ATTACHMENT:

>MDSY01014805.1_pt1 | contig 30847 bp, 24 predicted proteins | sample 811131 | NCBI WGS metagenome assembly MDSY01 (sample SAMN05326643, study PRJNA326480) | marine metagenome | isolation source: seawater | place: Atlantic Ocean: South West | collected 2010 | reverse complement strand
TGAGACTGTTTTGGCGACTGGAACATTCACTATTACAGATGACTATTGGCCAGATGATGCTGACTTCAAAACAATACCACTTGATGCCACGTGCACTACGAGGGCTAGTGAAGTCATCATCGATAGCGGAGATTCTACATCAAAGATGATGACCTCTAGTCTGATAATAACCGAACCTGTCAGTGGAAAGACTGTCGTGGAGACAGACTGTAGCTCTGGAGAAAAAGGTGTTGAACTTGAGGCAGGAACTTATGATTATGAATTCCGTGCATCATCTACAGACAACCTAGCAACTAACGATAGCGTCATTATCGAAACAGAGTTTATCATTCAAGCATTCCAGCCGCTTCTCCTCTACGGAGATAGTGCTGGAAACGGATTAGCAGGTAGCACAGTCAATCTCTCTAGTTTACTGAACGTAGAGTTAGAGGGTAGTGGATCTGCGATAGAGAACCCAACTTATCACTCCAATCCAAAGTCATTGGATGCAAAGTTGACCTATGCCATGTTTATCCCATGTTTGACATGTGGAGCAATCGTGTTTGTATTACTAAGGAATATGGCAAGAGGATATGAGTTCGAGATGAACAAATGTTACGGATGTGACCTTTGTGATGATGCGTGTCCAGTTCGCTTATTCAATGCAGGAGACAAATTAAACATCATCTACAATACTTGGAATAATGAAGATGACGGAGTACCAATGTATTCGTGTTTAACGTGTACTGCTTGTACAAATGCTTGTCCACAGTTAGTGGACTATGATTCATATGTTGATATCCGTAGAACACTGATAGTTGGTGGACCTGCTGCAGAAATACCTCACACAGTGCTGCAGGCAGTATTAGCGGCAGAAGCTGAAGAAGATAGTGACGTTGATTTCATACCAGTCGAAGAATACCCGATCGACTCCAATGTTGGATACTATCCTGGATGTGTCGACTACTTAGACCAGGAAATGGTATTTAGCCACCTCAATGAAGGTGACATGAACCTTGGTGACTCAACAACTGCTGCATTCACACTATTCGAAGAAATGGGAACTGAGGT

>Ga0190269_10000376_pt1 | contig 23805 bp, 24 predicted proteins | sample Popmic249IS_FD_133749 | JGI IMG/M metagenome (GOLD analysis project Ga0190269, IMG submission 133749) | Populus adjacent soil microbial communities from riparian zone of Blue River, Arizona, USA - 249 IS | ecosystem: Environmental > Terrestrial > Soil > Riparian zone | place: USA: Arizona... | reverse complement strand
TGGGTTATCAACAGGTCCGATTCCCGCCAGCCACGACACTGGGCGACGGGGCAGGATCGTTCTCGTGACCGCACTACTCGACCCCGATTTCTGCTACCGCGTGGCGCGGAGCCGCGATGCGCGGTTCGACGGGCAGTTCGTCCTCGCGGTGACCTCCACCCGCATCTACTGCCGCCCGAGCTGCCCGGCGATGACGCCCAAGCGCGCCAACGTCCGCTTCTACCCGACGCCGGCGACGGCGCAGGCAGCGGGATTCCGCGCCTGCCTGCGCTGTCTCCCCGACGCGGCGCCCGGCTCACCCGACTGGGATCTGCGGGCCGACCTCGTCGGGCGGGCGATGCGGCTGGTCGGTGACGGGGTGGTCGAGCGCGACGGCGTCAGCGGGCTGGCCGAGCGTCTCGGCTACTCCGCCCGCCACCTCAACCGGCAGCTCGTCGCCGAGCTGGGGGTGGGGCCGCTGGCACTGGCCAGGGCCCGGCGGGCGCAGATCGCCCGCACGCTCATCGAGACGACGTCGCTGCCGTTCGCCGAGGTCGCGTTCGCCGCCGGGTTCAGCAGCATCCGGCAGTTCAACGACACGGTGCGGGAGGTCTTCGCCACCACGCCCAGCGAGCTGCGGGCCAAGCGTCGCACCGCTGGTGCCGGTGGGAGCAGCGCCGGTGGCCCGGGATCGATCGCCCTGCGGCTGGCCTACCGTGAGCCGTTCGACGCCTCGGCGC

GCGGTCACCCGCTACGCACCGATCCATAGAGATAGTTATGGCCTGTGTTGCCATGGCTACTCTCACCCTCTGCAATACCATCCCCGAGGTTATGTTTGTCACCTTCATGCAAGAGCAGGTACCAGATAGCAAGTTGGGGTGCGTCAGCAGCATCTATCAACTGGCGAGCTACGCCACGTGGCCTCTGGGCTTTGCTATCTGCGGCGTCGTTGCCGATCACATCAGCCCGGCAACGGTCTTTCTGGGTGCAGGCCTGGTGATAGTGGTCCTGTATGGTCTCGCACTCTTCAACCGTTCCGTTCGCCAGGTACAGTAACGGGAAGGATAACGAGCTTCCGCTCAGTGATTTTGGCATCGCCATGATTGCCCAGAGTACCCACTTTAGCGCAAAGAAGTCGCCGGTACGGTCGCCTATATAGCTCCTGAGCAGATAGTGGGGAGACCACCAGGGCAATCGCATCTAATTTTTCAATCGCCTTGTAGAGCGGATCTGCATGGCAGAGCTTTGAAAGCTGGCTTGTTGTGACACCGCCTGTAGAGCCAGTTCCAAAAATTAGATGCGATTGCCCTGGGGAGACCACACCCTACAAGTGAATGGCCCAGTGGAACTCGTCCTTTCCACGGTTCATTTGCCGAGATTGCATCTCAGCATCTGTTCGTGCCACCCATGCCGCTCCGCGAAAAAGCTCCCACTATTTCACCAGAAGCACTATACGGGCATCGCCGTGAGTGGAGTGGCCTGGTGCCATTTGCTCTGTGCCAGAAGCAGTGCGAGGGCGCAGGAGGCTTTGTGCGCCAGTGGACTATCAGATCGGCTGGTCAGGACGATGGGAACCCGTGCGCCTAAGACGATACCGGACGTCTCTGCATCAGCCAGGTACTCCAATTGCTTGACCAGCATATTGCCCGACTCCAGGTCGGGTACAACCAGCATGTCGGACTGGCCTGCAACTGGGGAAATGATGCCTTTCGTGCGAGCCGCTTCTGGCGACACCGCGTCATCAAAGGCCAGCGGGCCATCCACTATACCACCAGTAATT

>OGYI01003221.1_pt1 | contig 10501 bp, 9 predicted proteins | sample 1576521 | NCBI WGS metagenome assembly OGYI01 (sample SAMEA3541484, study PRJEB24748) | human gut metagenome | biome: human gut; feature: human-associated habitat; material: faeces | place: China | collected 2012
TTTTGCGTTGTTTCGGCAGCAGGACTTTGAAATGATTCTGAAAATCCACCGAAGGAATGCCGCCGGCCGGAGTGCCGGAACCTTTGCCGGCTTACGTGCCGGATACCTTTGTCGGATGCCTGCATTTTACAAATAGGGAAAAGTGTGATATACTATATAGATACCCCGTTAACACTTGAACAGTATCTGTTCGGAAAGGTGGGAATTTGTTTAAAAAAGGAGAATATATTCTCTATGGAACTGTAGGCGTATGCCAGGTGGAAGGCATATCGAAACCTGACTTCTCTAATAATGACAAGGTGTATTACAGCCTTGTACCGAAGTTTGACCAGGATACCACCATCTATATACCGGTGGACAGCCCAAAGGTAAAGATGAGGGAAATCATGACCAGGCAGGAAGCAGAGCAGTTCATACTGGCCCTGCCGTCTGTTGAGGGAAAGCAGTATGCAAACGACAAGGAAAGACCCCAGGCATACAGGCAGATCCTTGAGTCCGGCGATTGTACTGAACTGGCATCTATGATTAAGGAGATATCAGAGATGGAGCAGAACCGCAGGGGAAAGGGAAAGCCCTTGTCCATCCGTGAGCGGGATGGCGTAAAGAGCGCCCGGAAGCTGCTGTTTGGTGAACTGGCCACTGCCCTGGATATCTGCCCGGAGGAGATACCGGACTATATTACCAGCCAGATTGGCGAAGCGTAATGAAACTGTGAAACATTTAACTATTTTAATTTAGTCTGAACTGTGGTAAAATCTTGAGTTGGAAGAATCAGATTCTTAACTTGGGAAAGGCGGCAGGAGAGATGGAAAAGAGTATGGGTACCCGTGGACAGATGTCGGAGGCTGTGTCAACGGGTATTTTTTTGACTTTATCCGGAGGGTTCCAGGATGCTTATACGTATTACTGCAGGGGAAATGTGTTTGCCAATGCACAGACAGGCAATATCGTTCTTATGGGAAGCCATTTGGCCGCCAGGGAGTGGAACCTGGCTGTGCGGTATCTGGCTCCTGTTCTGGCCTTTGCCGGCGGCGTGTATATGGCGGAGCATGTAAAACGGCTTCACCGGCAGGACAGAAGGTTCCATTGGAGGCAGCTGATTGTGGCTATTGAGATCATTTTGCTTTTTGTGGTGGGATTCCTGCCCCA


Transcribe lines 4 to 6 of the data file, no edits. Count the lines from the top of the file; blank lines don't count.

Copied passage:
TGGGTTATCAACAGGTCCGATTCCCGCCAGCCACGACACTGGGCGACGGGGCAGGATCGTTCTCGTGACCGCACTACTCGACCCCGATTTCTGCTACCGCGTGGCGCGGAGCCGCGATGCGCGGTTCGACGGGCAGTTCGTCCTCGCGGTGACCTCCACCCGCATCTACTGCCGCCCGAGCTGCCCGGCGATGACGCCCAAGCGCGCCAACGTCCGCTTCTACCCGACGCCGGCGACGGCGCAGGCAGCGGGATTCCGCGCCTGCCTGCGCTGTCTCCCCGACGCGGCGCCCGGCTCACCCGACTGGGATCTGCGGGCCGACCTCGTCGGGCGGGCGATGCGGCTGGTCGGTGACGGGGTGGTCGAGCGCGACGGCGTCAGCGGGCTGGCCGAGCGTCTCGGCTACTCCGCCCGCCACCTCAACCGGCAGCTCGTCGCCGAGCTGGGGGTGGGGCCGCTGGCACTGGCCAGGGCCCGGCGGGCGCAGATCGCCCGCACGCTCATCGAGACGACGTCGCTGCCGTTCGCCGAGGTCGCGTTCGCCGCCGGGTTCAGCAGCATCCGGCAGTTCAACGACACGGTGCGGGAGGTCTTCGCCACCACGCCCAGCGAGCTGCGGGCCAAGCGTCGCACCGCTGGTGCCGGTGGGAGCAGCGCCGGTGGCCCGGGATCGATCGCCCTGCGGCTGGCCTACCGTGAGCCGTTCGACGCCTCGGCGC

GCGGTCACCCGCTACGCACCGATCCATAGAGATAGTTATGGCCTGTGTTGCCATGGCTACTCTCACCCTCTGCAATACCATCCCCGAGGTTATGTTTGTCACCTTCATGCAAGAGCAGGTACCAGATAGCAAGTTGGGGTGCGTCAGCAGCATCTATCAACTGGCGAGCTACGCCACGTGGCCTCTGGGCTTTGCTATCTGCGGCGTCGTTGCCGATCACATCAGCCCGGCAACGGTCTTTCTGGGTGCAGGCCTGGTGATAGTGGTCCTGTATGGTCTCGCACTCTTCAACCGTTCCGTTCGCCAGGTACAGTAACGGGAAGGATAACGAGCTTCCGCTCAGTGATTTTGGCATCGCCATGATTGCCCAGAGTACCCACTTTAGCGCAAAGAAGTCGCCGGTACGGTCGCCTATATAGCTCCTGAGCAGATAGTGGGGAGACCACCAGGGCAATCGCATCTAATTTTTCAATCGCCTTGTAGAGCGGATCTGCATGGCAGAGCTTTGAAAGCTGGCTTGTTGTGACACCGCCTGTAGAGCCAGTTCCAAAAATTAGATGCGATTGCCCTGGGGAGACCACACCCTACAAGTGAATGGCCCAGTGGAACTCGTCCTTTCCACGGTTCATTTGCCGAGATTGCATCTCAGCATCTGTTCGTGCCACCCATGCCGCTCCGCGAAAAAGCTCCCACTATTTCACCAGAAGCACTATACGGGCATCGCCGTGAGTGGAGTGGCCTGGTGCCATTTGCTCTGTGCCAGAAGCAGTGCGAGGGCGCAGGAGGCTTTGTGCGCCAGTGGACTATCAGATCGGCTGGTCAGGACGATGGGAACCCGTGCGCCTAAGACGATACCGGACGTCTCTGCATCAGCCAGGTACTCCAATTGCTTGACCAGCATATTGCCCGACTCCAGGTCGGGTACAACCAGCATGTCGGACTGGCCTGCAACTGGGGAAATGATGCCTTTCGTGCGAGCCGCTTCTGGCGACACCGCGTCATCAAAGGCCAGCGGGCCATCCACTATACCACCAGTAATT

>OGYI01003221.1_pt1 | contig 10501 bp, 9 predicted proteins | sample 1576521 | NCBI WGS metagenome assembly OGYI01 (sample SAMEA3541484, study PRJEB24748) | human gut metagenome | biome: human gut; feature: human-associated habitat; material: faeces | place: China | collected 2012